Japan's Cabinet OKs record 95.88 trillion yen fiscal 2014 budget
TOKYO (Kyodo) -- Japan's Cabinet on Tuesday approved a record-high 95.88 trillion yen ($922.22 billion) general-account budget for fiscal 2014, as the government of Prime Minister Shinzo Abe simultaneously seeks to conquer decades of deflation and restore the nation's precarious fiscal health.
As expenditures for defense, public works projects and social security programs will increase, the country's policy spending will reach a record-high 72.61 trillion yen, up 2.24 trillion yen from the original budget in the previous year.
To promote fiscal rehabilitation, the government will curb the new issuance of bonds to 41.25 trillion yen, down 1.60 trillion yen from the amount set under the initial state budget for fiscal 2013 due in part to an expected increase in tax revenues.
The central government's tax revenues are estimated to reach 50 trillion yen, the highest in seven years, as the sales tax rate will be lifted to 8 percent next April from 5 percent now, and corporate tax payments are likely to grow on the back of economic recovery.
The deficit in the primary balance -- annual tax revenues and nontax revenues minus outlays other than debt-servicing costs -- is forecast to shrink by 5.2 trillion yen from the previous fiscal year to 18.0 trillion yen in fiscal 2014, the second-biggest improvement after 6.8 trillion yen in fiscal 2007.
But 43.0 percent of the budget will be financed by new bond issuance, underscoring Abe's administration has been eager to spend massive amounts of money to bolster the "Abenomics" policy mix that also entails preferential treatment for companies, some analysts said.
If the new state budget fails to prop up domestic demand, the 3-percentage-point tax hike would choke the nascent economic recovery and prevent overall tax revenue from rising as the government has predicted, hampering Abe's efforts to restore the nation's public finances, the worst among industrialized countries, they added.
"As we hope many firms will raise wages and the economy will enter a virtuous circle as soon as possible, we will be committed to providing a tailwind for the economy across the country," Abe said at a board meeting of his Liberal Democratic Party.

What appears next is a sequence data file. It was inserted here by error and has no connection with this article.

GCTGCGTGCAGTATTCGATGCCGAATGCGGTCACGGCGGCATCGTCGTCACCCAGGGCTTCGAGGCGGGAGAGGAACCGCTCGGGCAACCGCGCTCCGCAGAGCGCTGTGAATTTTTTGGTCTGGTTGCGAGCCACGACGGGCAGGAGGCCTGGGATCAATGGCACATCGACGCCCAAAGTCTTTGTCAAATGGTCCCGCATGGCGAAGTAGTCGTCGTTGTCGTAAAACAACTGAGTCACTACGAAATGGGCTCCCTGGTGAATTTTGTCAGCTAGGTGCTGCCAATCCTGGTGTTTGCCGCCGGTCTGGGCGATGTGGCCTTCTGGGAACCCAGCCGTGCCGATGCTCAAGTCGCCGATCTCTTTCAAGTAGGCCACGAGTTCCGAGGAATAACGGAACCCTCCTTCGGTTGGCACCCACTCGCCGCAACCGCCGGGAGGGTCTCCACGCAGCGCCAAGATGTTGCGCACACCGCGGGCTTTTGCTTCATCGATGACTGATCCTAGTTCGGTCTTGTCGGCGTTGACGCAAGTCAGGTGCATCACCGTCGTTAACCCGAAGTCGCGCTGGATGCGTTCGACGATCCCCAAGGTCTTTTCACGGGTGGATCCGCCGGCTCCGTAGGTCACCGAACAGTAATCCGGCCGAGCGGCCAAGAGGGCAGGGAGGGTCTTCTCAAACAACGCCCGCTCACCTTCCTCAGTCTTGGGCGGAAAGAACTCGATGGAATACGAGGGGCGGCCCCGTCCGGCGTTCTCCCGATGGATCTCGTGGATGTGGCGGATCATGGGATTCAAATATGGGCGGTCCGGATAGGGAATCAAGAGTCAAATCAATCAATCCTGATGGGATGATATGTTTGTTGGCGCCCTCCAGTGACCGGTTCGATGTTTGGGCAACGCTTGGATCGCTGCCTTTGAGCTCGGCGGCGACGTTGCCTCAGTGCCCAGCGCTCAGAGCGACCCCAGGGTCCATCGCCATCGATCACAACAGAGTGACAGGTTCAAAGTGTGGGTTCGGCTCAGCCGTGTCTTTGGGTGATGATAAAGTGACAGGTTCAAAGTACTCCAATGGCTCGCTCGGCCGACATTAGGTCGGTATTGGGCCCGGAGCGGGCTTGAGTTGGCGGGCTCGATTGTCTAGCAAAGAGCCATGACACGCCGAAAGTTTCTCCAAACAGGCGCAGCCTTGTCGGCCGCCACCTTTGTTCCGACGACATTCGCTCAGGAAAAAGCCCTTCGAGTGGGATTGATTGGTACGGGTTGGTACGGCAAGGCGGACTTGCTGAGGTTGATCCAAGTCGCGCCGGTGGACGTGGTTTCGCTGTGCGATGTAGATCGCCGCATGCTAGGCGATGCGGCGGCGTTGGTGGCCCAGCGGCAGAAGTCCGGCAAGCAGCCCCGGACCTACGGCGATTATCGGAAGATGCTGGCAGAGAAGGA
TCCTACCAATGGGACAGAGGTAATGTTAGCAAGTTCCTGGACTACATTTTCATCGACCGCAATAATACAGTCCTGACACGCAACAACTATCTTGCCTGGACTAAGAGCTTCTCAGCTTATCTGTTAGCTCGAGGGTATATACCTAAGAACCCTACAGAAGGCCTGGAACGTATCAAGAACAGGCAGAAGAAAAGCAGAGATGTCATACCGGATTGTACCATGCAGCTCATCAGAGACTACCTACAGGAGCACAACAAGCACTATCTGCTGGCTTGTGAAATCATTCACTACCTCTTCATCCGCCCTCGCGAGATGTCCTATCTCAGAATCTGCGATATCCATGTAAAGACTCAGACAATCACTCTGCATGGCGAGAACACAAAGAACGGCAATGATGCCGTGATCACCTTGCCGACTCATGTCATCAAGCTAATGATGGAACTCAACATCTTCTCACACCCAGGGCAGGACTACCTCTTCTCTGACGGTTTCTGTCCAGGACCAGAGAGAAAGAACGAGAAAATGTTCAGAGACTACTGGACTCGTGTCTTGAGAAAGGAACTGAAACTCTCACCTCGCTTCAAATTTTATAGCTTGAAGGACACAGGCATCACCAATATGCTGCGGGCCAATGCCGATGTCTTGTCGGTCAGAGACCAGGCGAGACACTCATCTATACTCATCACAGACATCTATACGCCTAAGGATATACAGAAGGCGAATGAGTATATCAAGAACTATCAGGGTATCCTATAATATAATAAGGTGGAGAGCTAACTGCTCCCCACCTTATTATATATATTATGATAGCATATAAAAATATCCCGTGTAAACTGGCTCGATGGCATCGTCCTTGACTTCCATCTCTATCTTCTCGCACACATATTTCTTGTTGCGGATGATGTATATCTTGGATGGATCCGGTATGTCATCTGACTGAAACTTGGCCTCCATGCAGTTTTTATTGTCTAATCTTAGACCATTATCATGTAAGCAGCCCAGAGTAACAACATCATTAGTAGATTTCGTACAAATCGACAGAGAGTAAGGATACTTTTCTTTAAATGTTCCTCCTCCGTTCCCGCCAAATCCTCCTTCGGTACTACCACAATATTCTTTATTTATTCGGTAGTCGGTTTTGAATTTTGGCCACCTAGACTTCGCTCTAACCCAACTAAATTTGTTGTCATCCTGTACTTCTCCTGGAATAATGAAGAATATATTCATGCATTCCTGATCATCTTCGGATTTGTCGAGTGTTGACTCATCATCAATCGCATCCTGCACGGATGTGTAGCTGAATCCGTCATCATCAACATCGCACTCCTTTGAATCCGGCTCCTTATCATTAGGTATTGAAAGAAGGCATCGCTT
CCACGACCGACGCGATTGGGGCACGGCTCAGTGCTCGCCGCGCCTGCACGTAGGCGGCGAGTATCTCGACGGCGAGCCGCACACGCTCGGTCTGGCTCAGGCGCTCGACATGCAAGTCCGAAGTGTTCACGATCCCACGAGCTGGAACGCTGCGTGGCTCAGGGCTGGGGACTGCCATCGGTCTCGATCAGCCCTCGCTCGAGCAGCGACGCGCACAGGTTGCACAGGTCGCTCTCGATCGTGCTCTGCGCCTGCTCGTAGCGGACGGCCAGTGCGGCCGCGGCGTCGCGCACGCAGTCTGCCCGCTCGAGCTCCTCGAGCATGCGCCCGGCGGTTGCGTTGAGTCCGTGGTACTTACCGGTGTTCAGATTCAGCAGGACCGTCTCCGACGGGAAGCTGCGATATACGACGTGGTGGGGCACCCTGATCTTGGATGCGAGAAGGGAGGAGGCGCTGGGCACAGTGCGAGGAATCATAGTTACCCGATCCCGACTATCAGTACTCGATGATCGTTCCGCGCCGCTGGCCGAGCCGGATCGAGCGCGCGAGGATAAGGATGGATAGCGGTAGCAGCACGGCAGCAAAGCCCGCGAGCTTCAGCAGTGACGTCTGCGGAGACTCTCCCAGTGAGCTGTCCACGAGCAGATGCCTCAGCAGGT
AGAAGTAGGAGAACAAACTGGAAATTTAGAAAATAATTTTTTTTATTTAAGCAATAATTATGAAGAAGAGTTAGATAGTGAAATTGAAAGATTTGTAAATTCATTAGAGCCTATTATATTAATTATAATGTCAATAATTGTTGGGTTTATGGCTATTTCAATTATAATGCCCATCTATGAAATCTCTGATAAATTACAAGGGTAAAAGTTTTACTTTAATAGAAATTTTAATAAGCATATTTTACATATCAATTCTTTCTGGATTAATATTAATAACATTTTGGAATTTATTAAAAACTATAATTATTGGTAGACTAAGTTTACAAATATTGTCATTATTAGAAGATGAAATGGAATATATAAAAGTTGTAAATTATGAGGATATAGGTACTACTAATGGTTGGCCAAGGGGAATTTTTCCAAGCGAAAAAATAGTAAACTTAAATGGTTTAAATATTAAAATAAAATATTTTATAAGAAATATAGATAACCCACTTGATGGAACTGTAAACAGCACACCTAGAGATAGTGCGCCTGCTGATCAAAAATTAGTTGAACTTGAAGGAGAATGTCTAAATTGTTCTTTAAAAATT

The government, which compiled a 92.61 trillion yen initial budget for fiscal 2013, plans to submit the draft budget for fiscal 2014 to the Diet session slated to be convened early next year.
Of the 95.88 trillion yen in expenditures, 23.27 trillion yen will be allocated for national debt service costs.
Social security costs, including ballooning spending on pensions and medical costs, will top 30 trillion yen for the first time ever amid the country's graying population. The expenses, accounting for around 40 percent of policy spending, will rise 4.8 percent from the fiscal 2013 original budget to 30.52 trillion yen in fiscal 2014.
Spending on public works projects, which the government sees having immediate effect on the corporate sector, will increase for the second straight year, up 12.9 percent to 5.97 trillion yen.
Defense expenditures will climb 2.8 percent to 4.88 trillion yen, as Japan moves to strengthen surveillance of surrounding waters as territorial rows with neighboring nations have been intensifying.
The government will also earmark 346.0 billion yen for Okinawa's economic development, up 15.3 percent, apparently in the hope of obtaining the governor's permission for landfill work needed to build a replacement facility for a U.S. military base within the island prefecture in line with an agreement between Japan and the United States.
To expand research and development, a pillar of Abe's economic growth strategy, 5.44 trillion yen will be used for spending related to education and the promotion of science and technology.
Apart from the general account budget, the government will allocate 3.65 trillion yen in the special account budget to accelerate reconstruction work following the devastating March 2011 quake-tsunami disaster and decontamination in areas near the severely damaged Fukushima Daiichi nuclear power plant.
Along with a 5.47 trillion yen extra budget for fiscal 2013 crafted this month, the government will take steps to beat nearly two decades of deflation under the total 100 trillion yen budget.
Flexible fiscal spending is among the "three arrows" of "Abenomics," along with an aggressive monetary policy and the growth strategy aimed at invigorating private-sector investment.
Tokyo has also pledged to halve the ratio of the primary balance deficit to gross domestic product by fiscal 2015 from the fiscal 2010 level and turn the balance into a surplus by fiscal 2020. A deficit in the balance means the country cannot finance government spending other than debt-servicing costs without issuing new bonds.
Japan's central government debt stood at 1,011.2 trillion yen as of the end of September, equivalent to more than 200 percent of GDP.